Friday, January 13, 2012
Sea Cucumbers Dissolve Coral Reefs
A new study has uncovered the important role that humble sea cucumbers play in the balance of coral reefs, as it turns out their acidic gastric emissions cause coral reefs to dissolve.
Researchers at One Tree Island on Australia’s Great Barrier Reef originally made measurements of seawater that showed that during the night, a significant portion of the coral reef dissolved away – and they didn’t know why. But they did notice that there were a lot of sea cucumbers hanging out in the area, and they wondered if they perhaps were to blame.
In the tropics these unprepossessing tubular relatives of starfish and sea urchins, spend much of their lives laying about on the seabed acting like living vacuum cleaners, slurping up mouthfuls of sand and coral rubble, and squirting out – from the other end - piles of cleaned up sediment. In the process they release dissolved calcium carbonate into the water.
The team, led by Kenny Schneider from the Carnegie Institution for Science in California took some sea cucumbers into the lab and essentially measured what went in and what went out of them.
And they estimate that sea cucumbers are responsible for around half the carbonate dissolution every night on the coral reef. That might sound bad, but in fact sea cucumbers are doing a vital job of recycling nutrients back into the ecosystem to make them available to primary producers.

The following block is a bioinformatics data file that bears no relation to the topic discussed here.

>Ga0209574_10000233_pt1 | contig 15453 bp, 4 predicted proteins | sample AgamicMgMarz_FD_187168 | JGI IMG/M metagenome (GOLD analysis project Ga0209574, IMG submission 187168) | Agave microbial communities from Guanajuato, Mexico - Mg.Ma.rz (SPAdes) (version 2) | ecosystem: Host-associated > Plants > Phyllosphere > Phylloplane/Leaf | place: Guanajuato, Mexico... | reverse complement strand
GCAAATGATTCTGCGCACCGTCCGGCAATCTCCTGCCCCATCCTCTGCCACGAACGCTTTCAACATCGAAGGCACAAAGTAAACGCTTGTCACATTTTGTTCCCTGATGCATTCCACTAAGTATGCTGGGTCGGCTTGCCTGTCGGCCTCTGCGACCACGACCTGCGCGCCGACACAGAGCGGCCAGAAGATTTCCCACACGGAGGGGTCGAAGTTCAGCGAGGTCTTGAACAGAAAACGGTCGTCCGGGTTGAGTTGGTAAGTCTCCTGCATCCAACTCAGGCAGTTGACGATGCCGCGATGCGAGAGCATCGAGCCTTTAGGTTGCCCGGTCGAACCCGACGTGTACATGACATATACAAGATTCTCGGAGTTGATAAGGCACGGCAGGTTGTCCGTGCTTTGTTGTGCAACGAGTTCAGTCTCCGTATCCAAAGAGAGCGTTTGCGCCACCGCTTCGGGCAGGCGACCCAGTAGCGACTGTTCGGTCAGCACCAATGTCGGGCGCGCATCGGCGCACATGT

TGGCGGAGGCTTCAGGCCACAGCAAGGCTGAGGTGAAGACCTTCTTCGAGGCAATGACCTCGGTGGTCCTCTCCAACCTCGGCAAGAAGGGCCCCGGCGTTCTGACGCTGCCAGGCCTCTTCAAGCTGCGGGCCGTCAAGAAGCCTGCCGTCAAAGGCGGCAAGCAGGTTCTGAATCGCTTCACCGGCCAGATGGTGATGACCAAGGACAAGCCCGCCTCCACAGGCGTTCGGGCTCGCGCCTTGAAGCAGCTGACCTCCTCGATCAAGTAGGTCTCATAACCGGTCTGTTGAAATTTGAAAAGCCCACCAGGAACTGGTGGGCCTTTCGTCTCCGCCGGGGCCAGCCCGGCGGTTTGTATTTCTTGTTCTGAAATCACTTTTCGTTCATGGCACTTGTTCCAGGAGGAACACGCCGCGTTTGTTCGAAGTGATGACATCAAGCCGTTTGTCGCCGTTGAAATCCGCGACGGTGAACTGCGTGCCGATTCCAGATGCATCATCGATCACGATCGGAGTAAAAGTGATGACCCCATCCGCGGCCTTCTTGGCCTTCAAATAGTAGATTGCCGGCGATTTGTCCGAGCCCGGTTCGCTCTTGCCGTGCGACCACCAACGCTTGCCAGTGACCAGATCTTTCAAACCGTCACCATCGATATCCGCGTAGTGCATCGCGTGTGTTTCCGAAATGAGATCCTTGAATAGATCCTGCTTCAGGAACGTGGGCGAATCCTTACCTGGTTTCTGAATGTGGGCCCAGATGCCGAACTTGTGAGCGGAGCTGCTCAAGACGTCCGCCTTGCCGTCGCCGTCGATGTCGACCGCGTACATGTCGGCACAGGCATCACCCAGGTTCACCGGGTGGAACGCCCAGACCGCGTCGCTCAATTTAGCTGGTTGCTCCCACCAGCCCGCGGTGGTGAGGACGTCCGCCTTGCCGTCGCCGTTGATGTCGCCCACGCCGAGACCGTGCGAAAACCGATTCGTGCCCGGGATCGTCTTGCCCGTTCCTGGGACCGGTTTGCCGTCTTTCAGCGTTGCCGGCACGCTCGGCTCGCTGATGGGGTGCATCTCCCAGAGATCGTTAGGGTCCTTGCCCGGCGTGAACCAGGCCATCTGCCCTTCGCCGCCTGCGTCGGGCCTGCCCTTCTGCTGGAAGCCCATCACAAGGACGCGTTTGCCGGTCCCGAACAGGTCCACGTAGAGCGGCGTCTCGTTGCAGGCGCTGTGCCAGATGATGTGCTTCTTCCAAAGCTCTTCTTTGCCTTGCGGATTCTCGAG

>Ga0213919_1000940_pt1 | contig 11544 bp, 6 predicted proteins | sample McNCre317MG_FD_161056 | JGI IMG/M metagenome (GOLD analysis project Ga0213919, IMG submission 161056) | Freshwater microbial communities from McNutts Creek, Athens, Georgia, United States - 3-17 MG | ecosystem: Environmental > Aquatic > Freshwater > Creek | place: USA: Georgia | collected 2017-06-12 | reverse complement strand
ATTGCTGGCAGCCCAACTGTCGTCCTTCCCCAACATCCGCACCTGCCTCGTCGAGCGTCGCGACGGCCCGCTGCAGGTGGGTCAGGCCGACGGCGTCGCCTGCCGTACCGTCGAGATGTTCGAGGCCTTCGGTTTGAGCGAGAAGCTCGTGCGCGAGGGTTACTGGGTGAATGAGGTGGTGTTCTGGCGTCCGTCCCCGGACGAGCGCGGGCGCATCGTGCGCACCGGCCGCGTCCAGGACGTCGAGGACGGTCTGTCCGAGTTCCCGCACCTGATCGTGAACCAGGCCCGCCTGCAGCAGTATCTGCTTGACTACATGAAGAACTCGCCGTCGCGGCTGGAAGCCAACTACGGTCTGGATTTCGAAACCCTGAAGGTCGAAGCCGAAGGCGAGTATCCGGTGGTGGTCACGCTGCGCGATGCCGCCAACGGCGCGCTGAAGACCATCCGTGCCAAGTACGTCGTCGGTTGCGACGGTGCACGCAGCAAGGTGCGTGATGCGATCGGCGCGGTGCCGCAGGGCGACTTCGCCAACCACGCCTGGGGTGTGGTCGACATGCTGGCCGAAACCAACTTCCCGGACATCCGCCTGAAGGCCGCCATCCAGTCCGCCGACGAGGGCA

The dissolved calcium carbonate they release also helps to buffer against the rising levels of acidity in the oceans that’s taking place because of increasing levels of carbon dioxide dissolving from the atmosphere.
It goes to show that there is still so much we need to learn about the complex interactions of species in ecosystems like coral reefs, and emphasizes the importance of maintaining all those different species – because even if they look like just harmless critters, lounging about on the seabed, they could be playing a very important role in the overall health of the ecosystem.